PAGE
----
The Six Stumbling Blocks When Migrating To The Cloud

Six Stumbling Blocks

There are many advantages for companies to move their data to the cloud. However, things can go wrong on the way to the cloud. The database pioneer Couchbase names six pitfalls when migrating to the cloud.

Companies shouldn’t rush into anything when moving processes, applications, and data to the cloud. If you tackle the migration unprepared, you run the risk of costly mistakes or, in the worst case, failure. Companies should consider the following six points when going into the cloud:

  • Avoid vendor lock-in: The decision for or against a cloud provider depends on the application scenarios and their requirements, which must be precisely defined. Companies should not be blinded by individual “cool” services that only work on the operator’s platform when choosing the operator. Such technical and contractual, and procedural reasons mean that a company cannot simply switch providers if necessary. A strong dependency on a specific manufacturer makes switching to an alternative cloud operator almost impossible and uneconomical due to high transaction costs.
  • Keep an eye on costs and performance: Companies must not be guided by the lowest price alone when making their choice. With the abundance of offers on the market, a thorough examination of the respective service catalogs, usage contracts, and support concepts are essential. One thing should not be forgotten: no provider pursues an aggressive pricing policy in the long term; costs can arise at any time.
  • Flexibility is a success factor: To save costs and achieve greater flexibility, companies rely on distributed applications on bare metal servers in virtualized, containerized, private, public, or hybrid cloud environments. The cloud provider should support these possibilities. Used correctly, the right combination of clouds can improve the availability of data and workloads and reduce costs.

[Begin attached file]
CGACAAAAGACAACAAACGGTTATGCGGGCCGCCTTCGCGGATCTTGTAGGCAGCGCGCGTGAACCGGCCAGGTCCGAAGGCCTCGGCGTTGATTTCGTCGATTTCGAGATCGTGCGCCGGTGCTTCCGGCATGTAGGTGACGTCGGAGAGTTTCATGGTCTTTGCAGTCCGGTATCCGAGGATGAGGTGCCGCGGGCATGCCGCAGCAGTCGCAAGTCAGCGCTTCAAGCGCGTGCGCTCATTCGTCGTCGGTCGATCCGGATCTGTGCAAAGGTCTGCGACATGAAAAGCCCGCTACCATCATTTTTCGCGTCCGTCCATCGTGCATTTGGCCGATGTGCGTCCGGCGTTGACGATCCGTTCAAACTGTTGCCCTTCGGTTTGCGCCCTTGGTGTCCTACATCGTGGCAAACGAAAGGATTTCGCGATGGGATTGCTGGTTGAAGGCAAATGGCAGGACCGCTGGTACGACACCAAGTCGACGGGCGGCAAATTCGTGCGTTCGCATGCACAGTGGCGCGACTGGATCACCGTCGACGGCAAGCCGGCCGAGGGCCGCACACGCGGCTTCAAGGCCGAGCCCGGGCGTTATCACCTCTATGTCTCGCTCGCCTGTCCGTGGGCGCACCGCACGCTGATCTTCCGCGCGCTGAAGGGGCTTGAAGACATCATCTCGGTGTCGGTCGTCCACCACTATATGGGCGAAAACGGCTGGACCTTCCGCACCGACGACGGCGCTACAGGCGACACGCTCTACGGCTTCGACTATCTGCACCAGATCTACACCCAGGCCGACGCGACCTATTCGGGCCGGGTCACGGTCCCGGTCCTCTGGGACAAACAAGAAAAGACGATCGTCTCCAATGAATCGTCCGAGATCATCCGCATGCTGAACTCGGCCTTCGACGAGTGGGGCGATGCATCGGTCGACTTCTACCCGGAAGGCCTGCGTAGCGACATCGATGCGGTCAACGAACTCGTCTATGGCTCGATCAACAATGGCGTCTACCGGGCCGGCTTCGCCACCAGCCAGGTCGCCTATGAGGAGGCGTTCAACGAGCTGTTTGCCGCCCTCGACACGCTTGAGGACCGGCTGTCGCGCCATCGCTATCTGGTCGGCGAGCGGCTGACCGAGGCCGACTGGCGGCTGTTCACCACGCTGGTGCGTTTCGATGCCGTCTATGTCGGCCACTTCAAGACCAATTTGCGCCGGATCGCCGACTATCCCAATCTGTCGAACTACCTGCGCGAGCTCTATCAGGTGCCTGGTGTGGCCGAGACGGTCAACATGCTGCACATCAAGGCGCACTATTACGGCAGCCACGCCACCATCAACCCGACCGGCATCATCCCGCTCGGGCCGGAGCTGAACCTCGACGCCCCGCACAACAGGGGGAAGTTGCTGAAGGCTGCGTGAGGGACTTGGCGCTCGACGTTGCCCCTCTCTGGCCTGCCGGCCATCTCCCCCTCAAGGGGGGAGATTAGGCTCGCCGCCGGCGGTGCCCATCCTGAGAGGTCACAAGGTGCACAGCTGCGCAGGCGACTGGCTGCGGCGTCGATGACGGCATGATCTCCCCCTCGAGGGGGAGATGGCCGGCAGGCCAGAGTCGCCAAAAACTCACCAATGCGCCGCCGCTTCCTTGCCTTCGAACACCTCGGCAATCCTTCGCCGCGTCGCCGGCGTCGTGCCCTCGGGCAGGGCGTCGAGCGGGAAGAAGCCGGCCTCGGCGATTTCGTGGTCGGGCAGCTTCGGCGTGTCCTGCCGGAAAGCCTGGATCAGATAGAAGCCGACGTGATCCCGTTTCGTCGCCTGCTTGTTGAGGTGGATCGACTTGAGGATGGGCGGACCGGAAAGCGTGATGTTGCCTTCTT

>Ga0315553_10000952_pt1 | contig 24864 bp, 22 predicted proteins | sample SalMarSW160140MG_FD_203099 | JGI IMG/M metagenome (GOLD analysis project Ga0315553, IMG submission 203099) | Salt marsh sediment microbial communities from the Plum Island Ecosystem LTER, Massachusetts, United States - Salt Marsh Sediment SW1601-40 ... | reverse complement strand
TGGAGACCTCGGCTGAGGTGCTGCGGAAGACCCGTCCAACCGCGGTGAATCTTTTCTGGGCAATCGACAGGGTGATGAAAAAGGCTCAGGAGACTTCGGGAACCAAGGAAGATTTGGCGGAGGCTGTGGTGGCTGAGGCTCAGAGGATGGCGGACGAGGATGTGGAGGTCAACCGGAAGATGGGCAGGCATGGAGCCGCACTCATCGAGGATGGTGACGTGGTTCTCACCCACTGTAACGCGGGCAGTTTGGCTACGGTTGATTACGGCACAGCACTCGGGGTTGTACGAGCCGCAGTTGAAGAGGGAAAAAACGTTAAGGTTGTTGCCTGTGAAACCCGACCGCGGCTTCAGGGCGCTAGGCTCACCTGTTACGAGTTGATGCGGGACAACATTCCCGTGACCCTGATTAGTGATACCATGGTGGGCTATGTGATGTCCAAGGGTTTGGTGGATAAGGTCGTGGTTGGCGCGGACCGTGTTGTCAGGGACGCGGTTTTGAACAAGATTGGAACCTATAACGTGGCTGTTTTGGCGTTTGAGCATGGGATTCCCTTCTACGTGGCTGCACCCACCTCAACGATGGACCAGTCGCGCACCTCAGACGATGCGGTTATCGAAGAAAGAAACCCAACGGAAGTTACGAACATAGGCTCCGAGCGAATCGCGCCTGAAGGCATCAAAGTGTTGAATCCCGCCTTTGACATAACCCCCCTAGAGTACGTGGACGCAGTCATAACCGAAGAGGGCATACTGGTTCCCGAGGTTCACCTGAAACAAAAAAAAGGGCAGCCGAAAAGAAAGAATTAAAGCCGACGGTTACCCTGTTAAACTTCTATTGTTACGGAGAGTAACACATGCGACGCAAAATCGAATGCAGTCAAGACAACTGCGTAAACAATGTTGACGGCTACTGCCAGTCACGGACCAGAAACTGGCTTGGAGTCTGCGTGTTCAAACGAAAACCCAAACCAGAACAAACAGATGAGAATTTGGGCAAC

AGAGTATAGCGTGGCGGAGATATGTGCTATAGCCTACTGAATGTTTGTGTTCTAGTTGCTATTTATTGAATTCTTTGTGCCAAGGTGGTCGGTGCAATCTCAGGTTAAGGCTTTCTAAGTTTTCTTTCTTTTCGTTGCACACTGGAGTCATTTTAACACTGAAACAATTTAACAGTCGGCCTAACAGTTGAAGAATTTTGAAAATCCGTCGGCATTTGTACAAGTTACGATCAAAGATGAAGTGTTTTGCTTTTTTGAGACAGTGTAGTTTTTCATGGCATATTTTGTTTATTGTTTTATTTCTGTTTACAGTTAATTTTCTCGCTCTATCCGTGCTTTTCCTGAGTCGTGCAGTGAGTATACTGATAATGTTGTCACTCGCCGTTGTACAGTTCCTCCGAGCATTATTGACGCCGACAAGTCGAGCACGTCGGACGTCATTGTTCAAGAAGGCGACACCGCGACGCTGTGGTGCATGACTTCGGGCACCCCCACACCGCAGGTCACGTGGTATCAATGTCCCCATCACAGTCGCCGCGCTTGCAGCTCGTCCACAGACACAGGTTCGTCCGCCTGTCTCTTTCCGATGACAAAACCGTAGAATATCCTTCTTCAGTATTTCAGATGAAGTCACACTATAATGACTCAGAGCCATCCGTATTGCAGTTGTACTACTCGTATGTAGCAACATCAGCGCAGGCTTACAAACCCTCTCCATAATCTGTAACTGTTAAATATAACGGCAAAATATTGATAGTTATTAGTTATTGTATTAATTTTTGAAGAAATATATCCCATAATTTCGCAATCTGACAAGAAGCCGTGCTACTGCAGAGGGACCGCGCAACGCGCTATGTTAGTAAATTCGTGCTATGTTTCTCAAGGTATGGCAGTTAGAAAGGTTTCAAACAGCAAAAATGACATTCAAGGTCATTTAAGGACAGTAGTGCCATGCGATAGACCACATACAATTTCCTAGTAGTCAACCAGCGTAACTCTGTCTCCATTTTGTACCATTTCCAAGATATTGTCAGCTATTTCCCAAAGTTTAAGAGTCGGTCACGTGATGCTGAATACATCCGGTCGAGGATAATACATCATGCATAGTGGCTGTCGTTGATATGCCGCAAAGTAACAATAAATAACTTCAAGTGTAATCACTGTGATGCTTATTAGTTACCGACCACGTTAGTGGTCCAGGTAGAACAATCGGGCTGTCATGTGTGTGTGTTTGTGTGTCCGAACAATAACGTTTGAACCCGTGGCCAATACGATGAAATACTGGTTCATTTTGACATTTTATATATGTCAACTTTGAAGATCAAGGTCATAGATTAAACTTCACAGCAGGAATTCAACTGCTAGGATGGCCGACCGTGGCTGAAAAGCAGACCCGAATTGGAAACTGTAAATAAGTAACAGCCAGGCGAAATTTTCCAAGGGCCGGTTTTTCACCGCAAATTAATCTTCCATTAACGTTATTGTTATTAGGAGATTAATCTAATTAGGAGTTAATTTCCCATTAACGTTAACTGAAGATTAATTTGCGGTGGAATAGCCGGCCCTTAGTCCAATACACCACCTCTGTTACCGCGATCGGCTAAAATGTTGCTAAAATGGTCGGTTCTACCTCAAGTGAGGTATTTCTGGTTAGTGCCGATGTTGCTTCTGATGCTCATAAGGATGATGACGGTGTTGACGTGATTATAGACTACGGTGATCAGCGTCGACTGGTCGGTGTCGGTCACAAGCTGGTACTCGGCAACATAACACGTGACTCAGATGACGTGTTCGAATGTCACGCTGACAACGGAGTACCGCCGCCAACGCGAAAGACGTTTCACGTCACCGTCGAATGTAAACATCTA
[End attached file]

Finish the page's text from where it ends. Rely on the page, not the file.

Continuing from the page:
• Infrastructure agnostic means simply switching: A fragmented cloud strategy can lead to significant overhead in the configuration, provisioning, and scaling of applications. The infrastructure and tools must be agnostic, i.e., can be used independently of the manufacturer. This is the only way for companies to switch between platforms and operating models. ETL (extraction, transformation, loading) processes are often used to transform and migrate data. However, the use of this global standard for processing large amounts of data can become a challenge if, for example, cross-departmental analyses of customers, products, sales, or marketing are to be collected.
  • Data must be in sync: Because of the increasing distribution of workflows, it is not possible without data synchronization. Data synchronization is not always data synchronization: With time-controlled synchronization, for example, a defined point in time – for instance, at 4 a.m. with little activity – is used for data synchronization. However, it is better to synchronize data in real-time, or at least almost in real-time, to have access to the latest version at all times.
  • Security can be a challenge: IT security is often based on approaches that emerged before the cloud era. However, when migrating to the cloud, new attack vectors arise. Even if only non-critical data is stored in the cloud, criminals can use this to attack other network segments. At the same time, the integrity of the data must be guaranteed – that is, data must be protected against failure or loss.

»Proper planning is the key to success with cloud migration. Before deciding on a cloud provider, companies must be clear about their application scenario and compare their requirements with the operator’s catalog of services.

Also Read: What Is Cloud Computing, And What Is It Used For?

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